A Physician Describes How Behe Changed His MindLife’s Origin — A “Mystery” Made AccessibleCodes Are Not Products of PhysicsIxnay on the Ambriancay PlosionexhayDesign Triangulation: My Thanksgiving Gift to All “A Summary of the Evidence for Intelligent Design”: The Study Guide Requesting a (Partial) Retraction from Darrel Falk and BioLogos TagsAndrew CoyneCanadaDaily MailDan LaramiedaughterDeath with Dignitydiabetesdoctorseuthanasiahomicidehospitallethal injectionmediamoral beliefsnihilismnursespartysuicidevalues,Trending Jane Goodall Meets the God Hypothesis Medicine At the Euthanasia PartyWesley J. SmithMarch 16, 2019, 4:44 AM Origin of Life: Brian Miller Distills a Debate Between Dave Farina and James Tour Recommended Congratulations to Science Magazine for an Honest Portrayal of Darwin’s Descent of Man Email Print Google+ Linkedin Twitter Share A Canadian man with diabetes named Dan Laramie, whose illness had advanced to the point he would need amputations, decided to be lethally injected instead. He was killed by his doctor to cheers and applause from family and friends at his euthanasia party — at which photos were taken to commemorate the event, and perhaps, to send along with the story to the media. From the Daily Mail story:She said music was played an important part in the end-of-life celebration and he had even written 30 songs while he was in hospital.Speaking after the party [Laramie’s wife] Stef said: ‘I don’t really feel loss, we don’t need any sorrow at this time and I don’t know if that sounds rude.‘We had a really amazing relationship, if he had died in a way that we had no notion of it or by surprise then it would be a sorrowful thing. But I don’t think dying should be sorrowful.’His friends, sister, son, daughter, grandchildren and some of his nurses all came to the party.So, let me ask you, my dear readers, to ponder: If invited to such a “party,” would you go?It could be an agonizing decision. Attend, and it seems to me you become complicit in the suicide/homicide. You validate it. You affirm to the suicidal patient that his or her worst fears about continuing to live are true, such as: my life can never have meaning again; I will die in agony; I won’t be remembered well; I am a burden, etc.But refuse, and you could feel guilty for not being with your loved one at his or her death. Moreover, your family supporting the suicide/killing could ostracize you. “How dare you judge grandma! How dare you not be there to support her ‘choice’!”Getting Restless; Time to DieBack at the euthanasia party, people were getting restless, and so it was time to get on with the killing:Once Dan signed the papers and said he was ready, his family gathered at his bedside. Stef explained: ‘You could see sort of an energy in the room where people could feel that it was time.‘It was a really blessed evening. It happened a little later than we had planned so you could feel people getting a little bit restless. ‘The doctor came down, he was beside us and the nurse, the pair of them brought such light and beauty into this assistance.‘I can’t even tell you how beautiful the smile in his eyes was, he was so ready and it felt like everything we had talked about , that we planned about all these people made it the perfect exit.’She said after he received three injections, his eyes closed and she gave him a kiss.Stef said that Dan wanted a round of applause as he died so everybody cheered for him.‘The release of all that energy, it was really great. There were a lot of things that were very comforting and Dan just loved every minute of it.’These death events — this is far from the first such story about euthanasia parties — are being publicized in the service of normalizing euthanasia as the best way to die. It’s the real “death with dignity,” don’t you know? The goal, I believe, is to push society toward the point that having oneself killed becomes the expectation, not the exception.Is this kind of thing right or wrong? It depends on one’s values and moral beliefs. Some may see it as empowering, dying “his own way,” as the media continually put it.Others, as I do, see darkness and nihilism in cheering on death, an (often unintentional) abandonment of people at their darkest hour. Indeed, this story reminds me of Canadian journalist Andrew Coyne’s cogent warning against the culture of death from many years ago:A society that believes in nothing can offer no argument even against death. A culture that has lost its faith in life cannot comprehend why it should be endured.Photo credit: Michael Discenza via Unsplash.Cross-posted at The Corner. Email Print Google+ Linkedin Twitter Share Culture & Ethics Wesley J. SmithChair and Senior Fellow, Center on Human ExceptionalismWesley J. Smith is Chair and Senior Fellow at the Discovery Institute’s Center on Human Exceptionalism. Wesley is a contributor to National Review and is the author of 14 books, in recent years focusing on human dignity, liberty, and equality. Wesley has been recognized as one of America’s premier public intellectuals on bioethics by National Journal and has been honored by the Human Life Foundation as a “Great Defender of Life” for his work against suicide and euthanasia. Wesley’s most recent book is Culture of Death: The Age of “Do Harm” Medicine, a warning about the dangers to patients of the modern bioethics movement.Follow WesleyProfileTwitterFacebook Share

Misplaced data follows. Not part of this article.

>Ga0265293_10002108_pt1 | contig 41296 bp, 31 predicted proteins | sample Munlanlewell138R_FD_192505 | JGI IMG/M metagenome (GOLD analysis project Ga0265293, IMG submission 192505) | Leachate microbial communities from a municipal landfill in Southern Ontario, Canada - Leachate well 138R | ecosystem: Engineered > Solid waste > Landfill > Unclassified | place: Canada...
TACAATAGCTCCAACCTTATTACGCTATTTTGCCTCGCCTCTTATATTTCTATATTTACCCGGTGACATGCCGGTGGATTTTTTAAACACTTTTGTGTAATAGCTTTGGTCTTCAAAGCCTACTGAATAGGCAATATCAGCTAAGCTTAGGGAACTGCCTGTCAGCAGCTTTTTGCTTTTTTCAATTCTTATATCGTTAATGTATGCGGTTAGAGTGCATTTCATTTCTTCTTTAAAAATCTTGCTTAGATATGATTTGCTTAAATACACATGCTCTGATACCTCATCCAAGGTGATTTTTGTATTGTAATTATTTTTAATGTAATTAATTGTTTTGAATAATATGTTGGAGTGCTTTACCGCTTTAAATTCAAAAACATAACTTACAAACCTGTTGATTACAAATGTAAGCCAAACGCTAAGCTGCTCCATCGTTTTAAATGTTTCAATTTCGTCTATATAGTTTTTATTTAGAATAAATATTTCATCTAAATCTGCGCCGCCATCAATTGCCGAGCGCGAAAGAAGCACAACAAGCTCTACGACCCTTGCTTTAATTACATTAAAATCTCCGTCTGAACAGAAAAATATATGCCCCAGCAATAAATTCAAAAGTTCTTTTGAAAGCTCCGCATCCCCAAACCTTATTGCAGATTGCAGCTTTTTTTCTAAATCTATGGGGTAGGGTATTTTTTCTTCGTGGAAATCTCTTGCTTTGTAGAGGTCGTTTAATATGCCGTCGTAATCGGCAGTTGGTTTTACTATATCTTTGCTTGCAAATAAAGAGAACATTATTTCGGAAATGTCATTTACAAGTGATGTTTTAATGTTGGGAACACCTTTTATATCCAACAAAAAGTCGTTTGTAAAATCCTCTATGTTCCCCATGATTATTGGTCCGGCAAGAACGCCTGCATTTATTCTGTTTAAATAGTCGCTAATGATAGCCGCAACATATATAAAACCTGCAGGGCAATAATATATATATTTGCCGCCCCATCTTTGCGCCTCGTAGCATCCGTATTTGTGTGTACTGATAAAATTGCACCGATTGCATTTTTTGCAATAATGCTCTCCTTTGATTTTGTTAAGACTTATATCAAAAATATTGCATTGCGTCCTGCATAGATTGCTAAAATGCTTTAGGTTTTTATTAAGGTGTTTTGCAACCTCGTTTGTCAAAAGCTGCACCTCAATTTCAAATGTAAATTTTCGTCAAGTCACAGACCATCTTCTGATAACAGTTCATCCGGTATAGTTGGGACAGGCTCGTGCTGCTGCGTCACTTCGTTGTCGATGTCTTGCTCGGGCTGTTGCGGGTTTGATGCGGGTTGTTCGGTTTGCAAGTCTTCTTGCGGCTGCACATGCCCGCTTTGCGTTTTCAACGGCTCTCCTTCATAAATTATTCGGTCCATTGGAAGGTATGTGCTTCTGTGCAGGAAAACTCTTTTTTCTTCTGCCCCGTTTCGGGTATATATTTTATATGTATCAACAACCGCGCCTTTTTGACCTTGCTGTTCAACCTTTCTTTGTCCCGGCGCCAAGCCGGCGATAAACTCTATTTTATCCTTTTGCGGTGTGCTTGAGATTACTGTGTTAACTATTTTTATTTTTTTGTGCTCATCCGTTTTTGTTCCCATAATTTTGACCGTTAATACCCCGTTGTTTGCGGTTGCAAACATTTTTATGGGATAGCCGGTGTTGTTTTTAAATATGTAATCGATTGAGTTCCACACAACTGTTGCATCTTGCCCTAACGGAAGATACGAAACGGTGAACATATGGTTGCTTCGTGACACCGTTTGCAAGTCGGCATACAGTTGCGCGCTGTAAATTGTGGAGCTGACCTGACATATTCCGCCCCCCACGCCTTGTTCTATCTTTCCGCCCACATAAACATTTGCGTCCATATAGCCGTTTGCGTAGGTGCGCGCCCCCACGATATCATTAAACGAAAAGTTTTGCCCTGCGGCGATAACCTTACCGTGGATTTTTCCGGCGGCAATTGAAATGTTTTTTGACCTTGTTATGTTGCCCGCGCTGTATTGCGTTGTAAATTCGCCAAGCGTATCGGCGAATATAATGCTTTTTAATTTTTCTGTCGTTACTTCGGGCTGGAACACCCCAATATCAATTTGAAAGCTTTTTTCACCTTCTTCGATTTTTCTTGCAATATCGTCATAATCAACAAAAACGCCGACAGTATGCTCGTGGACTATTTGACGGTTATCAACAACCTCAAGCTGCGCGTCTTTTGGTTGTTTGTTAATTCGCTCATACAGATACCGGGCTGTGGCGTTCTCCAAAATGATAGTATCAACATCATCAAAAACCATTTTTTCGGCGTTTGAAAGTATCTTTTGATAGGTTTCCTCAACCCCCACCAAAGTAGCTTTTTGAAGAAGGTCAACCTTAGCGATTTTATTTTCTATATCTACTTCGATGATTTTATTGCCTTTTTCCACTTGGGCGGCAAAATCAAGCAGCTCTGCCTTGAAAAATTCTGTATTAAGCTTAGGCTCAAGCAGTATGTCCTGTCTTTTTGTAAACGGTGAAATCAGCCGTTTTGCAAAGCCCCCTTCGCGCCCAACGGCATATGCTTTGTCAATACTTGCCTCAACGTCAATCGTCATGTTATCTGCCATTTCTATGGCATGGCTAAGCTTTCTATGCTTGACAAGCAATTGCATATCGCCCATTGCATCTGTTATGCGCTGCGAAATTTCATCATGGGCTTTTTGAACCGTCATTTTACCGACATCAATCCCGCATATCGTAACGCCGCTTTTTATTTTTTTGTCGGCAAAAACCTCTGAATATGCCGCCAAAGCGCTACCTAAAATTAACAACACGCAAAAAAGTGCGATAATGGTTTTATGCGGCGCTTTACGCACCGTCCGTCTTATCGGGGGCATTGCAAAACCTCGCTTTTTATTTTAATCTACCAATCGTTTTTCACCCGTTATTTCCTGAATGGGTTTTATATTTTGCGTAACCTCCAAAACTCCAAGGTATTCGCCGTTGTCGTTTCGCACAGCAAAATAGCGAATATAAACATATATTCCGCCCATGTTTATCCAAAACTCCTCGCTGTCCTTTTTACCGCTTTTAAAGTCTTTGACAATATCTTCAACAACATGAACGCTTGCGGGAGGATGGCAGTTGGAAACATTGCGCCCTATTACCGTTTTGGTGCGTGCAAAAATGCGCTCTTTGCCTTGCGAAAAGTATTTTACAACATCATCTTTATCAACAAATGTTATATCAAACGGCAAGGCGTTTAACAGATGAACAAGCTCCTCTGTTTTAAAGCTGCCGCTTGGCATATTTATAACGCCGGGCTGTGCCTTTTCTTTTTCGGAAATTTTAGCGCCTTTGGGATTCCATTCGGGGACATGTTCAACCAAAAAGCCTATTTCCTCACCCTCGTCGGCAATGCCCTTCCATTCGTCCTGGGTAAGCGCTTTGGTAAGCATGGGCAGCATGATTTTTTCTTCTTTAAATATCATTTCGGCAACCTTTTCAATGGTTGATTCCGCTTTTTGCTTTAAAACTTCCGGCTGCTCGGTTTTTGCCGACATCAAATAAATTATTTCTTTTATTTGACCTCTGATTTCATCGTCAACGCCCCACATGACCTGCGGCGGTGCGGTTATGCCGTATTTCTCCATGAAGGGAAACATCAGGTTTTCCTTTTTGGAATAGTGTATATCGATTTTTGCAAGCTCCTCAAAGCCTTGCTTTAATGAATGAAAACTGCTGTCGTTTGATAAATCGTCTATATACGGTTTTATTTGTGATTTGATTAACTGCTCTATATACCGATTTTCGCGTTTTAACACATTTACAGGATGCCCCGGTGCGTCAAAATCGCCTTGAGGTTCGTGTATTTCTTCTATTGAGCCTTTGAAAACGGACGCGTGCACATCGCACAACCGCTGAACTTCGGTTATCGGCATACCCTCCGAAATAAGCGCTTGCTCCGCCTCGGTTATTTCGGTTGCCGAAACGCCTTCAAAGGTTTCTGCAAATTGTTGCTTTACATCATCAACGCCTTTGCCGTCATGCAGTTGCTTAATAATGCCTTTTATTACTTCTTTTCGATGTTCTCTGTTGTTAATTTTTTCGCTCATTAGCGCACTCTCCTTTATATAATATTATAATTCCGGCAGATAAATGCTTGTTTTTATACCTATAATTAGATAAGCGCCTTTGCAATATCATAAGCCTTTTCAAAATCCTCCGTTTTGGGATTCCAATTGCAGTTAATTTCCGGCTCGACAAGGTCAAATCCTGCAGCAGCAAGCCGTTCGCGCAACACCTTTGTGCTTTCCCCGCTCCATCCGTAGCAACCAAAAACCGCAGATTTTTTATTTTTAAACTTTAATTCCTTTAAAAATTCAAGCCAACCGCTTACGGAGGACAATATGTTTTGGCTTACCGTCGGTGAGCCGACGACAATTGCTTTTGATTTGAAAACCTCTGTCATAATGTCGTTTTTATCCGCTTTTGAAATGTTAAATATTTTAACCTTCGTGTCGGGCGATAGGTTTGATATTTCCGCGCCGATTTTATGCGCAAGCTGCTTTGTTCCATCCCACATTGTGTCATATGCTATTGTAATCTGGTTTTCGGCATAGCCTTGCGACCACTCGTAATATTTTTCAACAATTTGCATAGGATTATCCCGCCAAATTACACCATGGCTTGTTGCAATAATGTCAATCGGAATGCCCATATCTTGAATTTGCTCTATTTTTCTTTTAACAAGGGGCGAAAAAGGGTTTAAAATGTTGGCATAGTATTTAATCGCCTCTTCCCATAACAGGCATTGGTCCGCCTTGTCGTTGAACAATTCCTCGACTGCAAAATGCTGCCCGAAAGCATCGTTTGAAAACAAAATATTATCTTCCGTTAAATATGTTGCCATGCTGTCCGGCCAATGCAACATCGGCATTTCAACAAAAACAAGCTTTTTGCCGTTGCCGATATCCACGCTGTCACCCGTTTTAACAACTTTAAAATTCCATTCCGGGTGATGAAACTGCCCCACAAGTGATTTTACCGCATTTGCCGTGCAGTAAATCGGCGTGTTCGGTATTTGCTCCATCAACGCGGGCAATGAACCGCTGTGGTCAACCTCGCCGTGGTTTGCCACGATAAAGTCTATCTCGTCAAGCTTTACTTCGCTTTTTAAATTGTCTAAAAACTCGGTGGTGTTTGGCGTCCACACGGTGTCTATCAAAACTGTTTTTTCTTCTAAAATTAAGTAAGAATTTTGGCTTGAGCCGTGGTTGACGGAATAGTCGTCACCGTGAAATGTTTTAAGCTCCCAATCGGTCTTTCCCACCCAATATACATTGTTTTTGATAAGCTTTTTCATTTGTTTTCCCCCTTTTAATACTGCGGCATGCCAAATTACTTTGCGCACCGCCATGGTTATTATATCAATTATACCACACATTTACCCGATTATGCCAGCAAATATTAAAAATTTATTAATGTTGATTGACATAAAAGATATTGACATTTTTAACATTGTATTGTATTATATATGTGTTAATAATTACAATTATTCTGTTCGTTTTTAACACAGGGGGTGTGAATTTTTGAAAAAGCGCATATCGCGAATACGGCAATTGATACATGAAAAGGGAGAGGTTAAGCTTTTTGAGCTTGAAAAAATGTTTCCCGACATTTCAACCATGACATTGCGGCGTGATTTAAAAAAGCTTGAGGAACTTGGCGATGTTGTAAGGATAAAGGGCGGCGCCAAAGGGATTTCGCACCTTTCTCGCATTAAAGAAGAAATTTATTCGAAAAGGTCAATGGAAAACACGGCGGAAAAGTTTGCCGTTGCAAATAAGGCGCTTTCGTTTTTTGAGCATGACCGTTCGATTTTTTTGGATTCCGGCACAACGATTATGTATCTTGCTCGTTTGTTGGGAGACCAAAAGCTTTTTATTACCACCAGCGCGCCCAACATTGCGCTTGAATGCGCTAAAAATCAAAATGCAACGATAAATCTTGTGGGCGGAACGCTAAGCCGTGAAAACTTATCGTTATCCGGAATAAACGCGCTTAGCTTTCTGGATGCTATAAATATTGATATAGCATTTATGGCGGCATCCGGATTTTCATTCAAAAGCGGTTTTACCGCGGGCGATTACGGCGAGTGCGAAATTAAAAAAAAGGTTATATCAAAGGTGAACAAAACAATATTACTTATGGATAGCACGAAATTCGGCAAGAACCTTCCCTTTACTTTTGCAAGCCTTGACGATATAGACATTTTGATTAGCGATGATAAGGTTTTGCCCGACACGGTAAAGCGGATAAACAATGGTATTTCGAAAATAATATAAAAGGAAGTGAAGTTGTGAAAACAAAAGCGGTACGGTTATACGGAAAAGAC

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[email protected] announces the @Redskins’ 4th round pick, Alabama OG Arie Kouandjio #NFLDraftpic.twitter.com/q0qNi7wOla— Bleacher Report (@BleacherReport) May 2, 2015 Couldn’t be happier to be a Viking!!!!— Austin Shepherd (@AShep79) May 2, 2015 #PatsNationhttps://t.co/XDYp5JbdKc— xzavier dickson (@young_datruth) May 3, 2015 Xzavier Dickson (No. 47) was the seventh and final player Alabama player selected in the 2015 NFL Draft that concluded Saturday in Chicago.Alabama finished with seven players taken in the 2015 NFL Draft, the lowest since 2011 when five Crimson Tide players were drafted. Four were of those five in 2011 were first rounders Marcell Dareus, Julio Jones, James Carpenter and Mark Ingram..In the previous three years, Alabama had nine players drafted in 2013 and eight in 2013 and 2012. Seven Tide players were taken in 2010 after Alabama won the first of three national titles under Nick Saban.Alabama’s streak of having at least two players picked in the first round came to a close as well. Receiver Amari Cooper was the only Tide player to go in the first round as the Oakland Raiders chose him with the fourth overall pick.Alabama had four first-round picks in 2011 and 2012, three in 2013 and two in 2010 and 2014.Strong safety Landon Collins (New York Giants) was the first player chosen in the second round and running back T.J. Yeldon (Jacksonville Jaguars) was the fourth pick in that round Friday night. Collins, Yeldon and Cooper all entered the draft as juniors.Fullback Jalston Fowler (Tennessee Titans) and offensive guard Arie Kouandjio (Washington Redskins) were picked in the fourth round. Right tackle Austin Shepherd (Minnesota Vikings) and outside linebacker Xzavier Dickson (New England Patriots) went in the seventh.I’m not thinking about a mansion man I’m thinking about Canton!— R.I.P Freddy G (@AmariCooper9) April 30, 2015 Congrats Jalston Fowler %26 the @TennesseeTitans. Jalston make sure u explain to Mariota what a FB is. He’s never met 1 pic.twitter.com/2ITi8hgSsk— Heath Evans (@HeathEvans44) May 2, 2015 I spoke this into existent … Did we just get Landon Collins ??— Odell Beckham Jr (@OBJ_3) May 1, 2015 With the 36th pick in the 2015 #NFLDraft, the Jacksonville Jaguars take T.J. Yeldon! @[email protected]@T_Yeldonpic.twitter.com/10iAehnuF9— Daphne Trojans FB (@DaphneTrojansFB) May 1, 2015
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ABC News(NEW YORK) — Monday’s total solar eclipse will come to Americans in varying degrees of visual clarity, according to ABC News meteorologists, who say that the clearest skies are likely to appear in the Northwest in cities like San Francisco, Salem and Seattle.New York, and parts of the Tennessee Valley, around Nashville, are also more likely to have unobstructed viewing of the phenomenon.Some cloud cover is expected in parts of the Midwest, according to ABC News meteorologists path of totality — namely states like Kansas, Missouri and Iowa.The Southeast coast of the U.S. — from North Carolina to Georgia — is among the areas in danger of enduring cloud cover during the eclipse.NASA has published an interactive map that shows the times for the partial and total eclipse anywhere in world. The path of totality crosses over portions of many major cities.What happens during a total solar eclipse?During a total solar eclipse, the lunar shadow will darken the sky and temperatures will drop, while bright stars and planets will appear at a time that is normally broad daylight.Retired NASA astrophysicist and photographer Fred Espenak said the experience usually lasts for just a couple minutes, but it’s truly out of this world.“It is unlike any other experience you’ve ever had,” Espenak, popularly known as Mr. Eclipse, told ABC News. “It’s a visceral experience; you feel it. The hair on your arms, on the back of your neck, stand up. You get goosebumps.“You have to be there,” he added.Espenak said the rare and striking astronomical event can last as long as seven minutes. For the Aug. 21 eclipse, NASA anticipates the longest period when the moon obscures the sun’s entire surface from any given location along its path will last about two minutes and 40 seconds.Some animals may react strangely to the celestial phenomenon. Rick Schwartz, an animal behavior expert with the San Diego Zoo, said there have been observations of animals going to sleep during total solar eclipses.“The animals take the visual cues of the light dimming, and the temperature cues,” Schwartz told ABC News.“You hear the increase of bird calls and insects that you usually associate with nightfall,” he added. “Farmers have said that the cows lay down on the field or the chickens go back into the coop.”Copyright © 2017, ABC Radio. All rights reserved.Powered by WPeMatico Related